Dolton officials want county sheriff to investigate village

2013-05-31T17:01:00Z 2013-05-31T23:00:04Z Dolton officials want county sheriff to investigate villageGregory Tejeda Times Correspondent
May 31, 2013 5:01 pm  • 

CHICAGO | It’s not every government official who is eager to have law enforcement officials come into his municipality and investigate government activity.

But Dolton Village President Riley Rogers, who is approaching the end of his first month in office, said he wants the help of the Cook County Sheriff’s Police to investigate municipal government in his south suburb to determine if any illegal activity has taken place.

Specifically, Rogers asked the county sheriff to act as an inspector general for Dolton village government. The village president said Friday that in the four weeks since he took his oath of office for a four-year term, many people have approached him with stories about activity by local government officials that sounds questionable to him.

Yet Dolton is a financially struggling village that had to tap into a tax increment finance district in order to be able to make their payroll Friday. So hiring investigators was out, and the Police Department was not set up to handle such issues.

Rogers, whose day job is that of a police investigator with the Cook County state’s attorney’s office, said he is aware that the county sheriff has officers trained specifically in conducting investigations of municipal government and corruption.

“Allowing the sheriff to handle this investigation means there will be no expense to the (Dolton) taxpayers because this is what these officers do,” he said.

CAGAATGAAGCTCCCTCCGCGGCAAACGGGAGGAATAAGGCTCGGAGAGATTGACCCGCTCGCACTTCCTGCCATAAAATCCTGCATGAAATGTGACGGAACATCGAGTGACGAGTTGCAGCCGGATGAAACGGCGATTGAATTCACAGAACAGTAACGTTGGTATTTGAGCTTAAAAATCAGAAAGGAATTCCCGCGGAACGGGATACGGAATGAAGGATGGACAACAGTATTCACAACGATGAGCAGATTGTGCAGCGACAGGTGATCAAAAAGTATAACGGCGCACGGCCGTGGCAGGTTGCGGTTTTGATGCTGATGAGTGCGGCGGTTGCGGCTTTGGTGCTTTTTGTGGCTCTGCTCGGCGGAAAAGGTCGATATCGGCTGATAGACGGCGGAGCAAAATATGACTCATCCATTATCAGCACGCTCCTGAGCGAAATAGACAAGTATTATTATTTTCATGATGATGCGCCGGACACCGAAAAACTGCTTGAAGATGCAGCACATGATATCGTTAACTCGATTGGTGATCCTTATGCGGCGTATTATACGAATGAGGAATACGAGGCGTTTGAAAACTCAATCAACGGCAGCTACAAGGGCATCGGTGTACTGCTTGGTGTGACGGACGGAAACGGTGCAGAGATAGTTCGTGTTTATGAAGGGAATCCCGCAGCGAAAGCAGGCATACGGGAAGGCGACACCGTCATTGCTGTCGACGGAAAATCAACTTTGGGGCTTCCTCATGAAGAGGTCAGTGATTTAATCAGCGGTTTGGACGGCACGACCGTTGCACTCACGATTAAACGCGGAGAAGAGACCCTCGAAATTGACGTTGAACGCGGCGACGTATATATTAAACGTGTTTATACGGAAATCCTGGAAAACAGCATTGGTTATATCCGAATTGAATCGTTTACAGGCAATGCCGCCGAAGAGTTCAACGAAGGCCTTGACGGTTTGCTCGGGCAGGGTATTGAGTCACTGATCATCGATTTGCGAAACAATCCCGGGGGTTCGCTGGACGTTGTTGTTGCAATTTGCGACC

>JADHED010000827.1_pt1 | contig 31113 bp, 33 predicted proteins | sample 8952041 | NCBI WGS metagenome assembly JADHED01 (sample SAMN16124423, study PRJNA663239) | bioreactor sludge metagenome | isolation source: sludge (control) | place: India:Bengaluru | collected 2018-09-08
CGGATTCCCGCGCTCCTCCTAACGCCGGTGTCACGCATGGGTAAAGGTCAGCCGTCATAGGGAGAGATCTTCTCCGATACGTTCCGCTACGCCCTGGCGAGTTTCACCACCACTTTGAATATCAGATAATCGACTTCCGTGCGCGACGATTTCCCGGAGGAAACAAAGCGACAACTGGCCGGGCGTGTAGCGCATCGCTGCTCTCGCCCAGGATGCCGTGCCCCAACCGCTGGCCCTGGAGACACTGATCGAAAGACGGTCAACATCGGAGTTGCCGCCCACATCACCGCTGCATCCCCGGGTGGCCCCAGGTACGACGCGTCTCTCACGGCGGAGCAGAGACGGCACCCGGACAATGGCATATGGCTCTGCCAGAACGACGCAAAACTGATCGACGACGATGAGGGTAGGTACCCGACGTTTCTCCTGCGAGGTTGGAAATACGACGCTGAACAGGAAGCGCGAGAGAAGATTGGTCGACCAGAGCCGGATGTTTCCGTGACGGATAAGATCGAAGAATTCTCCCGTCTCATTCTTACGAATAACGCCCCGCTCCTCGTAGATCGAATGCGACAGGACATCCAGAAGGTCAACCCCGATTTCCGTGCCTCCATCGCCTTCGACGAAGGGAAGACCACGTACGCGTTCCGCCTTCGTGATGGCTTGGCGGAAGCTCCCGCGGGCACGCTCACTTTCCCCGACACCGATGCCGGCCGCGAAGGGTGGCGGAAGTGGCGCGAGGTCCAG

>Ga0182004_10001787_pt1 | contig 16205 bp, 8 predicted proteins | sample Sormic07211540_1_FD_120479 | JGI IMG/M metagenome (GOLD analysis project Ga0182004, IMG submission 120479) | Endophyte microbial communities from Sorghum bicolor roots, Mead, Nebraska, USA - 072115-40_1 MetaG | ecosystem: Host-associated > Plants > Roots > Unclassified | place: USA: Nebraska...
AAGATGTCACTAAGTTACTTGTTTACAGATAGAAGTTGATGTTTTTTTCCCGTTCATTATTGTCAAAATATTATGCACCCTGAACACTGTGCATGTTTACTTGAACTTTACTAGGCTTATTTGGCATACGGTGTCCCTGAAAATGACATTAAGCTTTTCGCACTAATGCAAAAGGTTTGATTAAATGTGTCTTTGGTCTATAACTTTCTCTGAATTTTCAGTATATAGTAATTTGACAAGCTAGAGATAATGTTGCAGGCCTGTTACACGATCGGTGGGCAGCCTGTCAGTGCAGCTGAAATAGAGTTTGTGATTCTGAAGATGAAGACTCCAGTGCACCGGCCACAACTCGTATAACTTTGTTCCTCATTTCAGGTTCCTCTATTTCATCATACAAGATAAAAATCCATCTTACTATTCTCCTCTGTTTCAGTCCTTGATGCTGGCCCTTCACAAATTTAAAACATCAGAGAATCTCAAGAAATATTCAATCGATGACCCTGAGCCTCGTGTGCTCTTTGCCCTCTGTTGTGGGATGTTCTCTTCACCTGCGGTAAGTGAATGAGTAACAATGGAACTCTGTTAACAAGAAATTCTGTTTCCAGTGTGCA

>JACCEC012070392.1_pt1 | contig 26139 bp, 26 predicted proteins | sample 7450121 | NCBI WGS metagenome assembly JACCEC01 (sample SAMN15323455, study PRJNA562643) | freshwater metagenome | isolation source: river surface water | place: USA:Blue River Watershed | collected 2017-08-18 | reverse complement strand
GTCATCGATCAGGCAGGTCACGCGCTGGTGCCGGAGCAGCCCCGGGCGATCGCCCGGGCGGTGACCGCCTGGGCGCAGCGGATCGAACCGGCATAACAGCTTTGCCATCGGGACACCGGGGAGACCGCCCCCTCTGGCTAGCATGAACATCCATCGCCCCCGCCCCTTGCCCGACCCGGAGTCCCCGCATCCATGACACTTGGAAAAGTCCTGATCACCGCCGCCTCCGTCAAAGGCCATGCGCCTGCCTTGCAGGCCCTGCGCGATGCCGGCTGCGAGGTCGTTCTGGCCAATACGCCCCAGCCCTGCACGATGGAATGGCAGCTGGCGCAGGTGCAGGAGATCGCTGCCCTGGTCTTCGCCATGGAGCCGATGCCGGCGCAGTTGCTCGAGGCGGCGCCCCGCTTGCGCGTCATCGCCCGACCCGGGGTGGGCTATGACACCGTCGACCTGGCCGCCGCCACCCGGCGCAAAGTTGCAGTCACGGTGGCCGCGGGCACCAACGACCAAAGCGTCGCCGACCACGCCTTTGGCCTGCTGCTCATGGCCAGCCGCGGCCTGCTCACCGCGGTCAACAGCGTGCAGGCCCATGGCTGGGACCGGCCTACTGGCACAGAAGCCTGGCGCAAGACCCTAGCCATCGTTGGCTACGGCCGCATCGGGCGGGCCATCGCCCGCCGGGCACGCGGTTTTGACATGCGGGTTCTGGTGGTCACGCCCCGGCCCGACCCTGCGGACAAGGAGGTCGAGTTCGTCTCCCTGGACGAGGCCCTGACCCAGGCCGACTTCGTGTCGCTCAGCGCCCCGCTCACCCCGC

Cara Smith, a senior adviser for the sheriff’s police, said the county sheriff will accept complaints from people who think they know of improper activity. Forms that people can use to provide information about Dolton to the sheriff will be available at and

Or, Smith said people can send emails containing information to

Smith said Cook County Sheriff Tom Dart and his staff will take such complaints seriously.

“Illinois is no stranger to corruption, but at the local level it can be more devastating than at the big level because it can be so hard for the local government to bounce back,” she said.

Any investigations arising from such complaints would be taking place simultaneously with an effort by federal officials investigating the circumstances surrounding the mid-2000s renovation of the village-owned Dorchester Senior Center, which was done during the administration of now-deceased Village President William Shaw.

Smith agreed that the issue goes back many years. “We’re talking a long, long time, 10 years or more, maybe many more,” she said.

Rogers would not say what exactly he heard from local residents during the past month, although Smith said complaints heard thus far involve allegations of payroll improprieties and mismanagement within village government agencies.

“The line between neglect and incompetence as opposed to corruption is a challenging one,” Smith said, adding later, “Significant issues will have to be addressed.”

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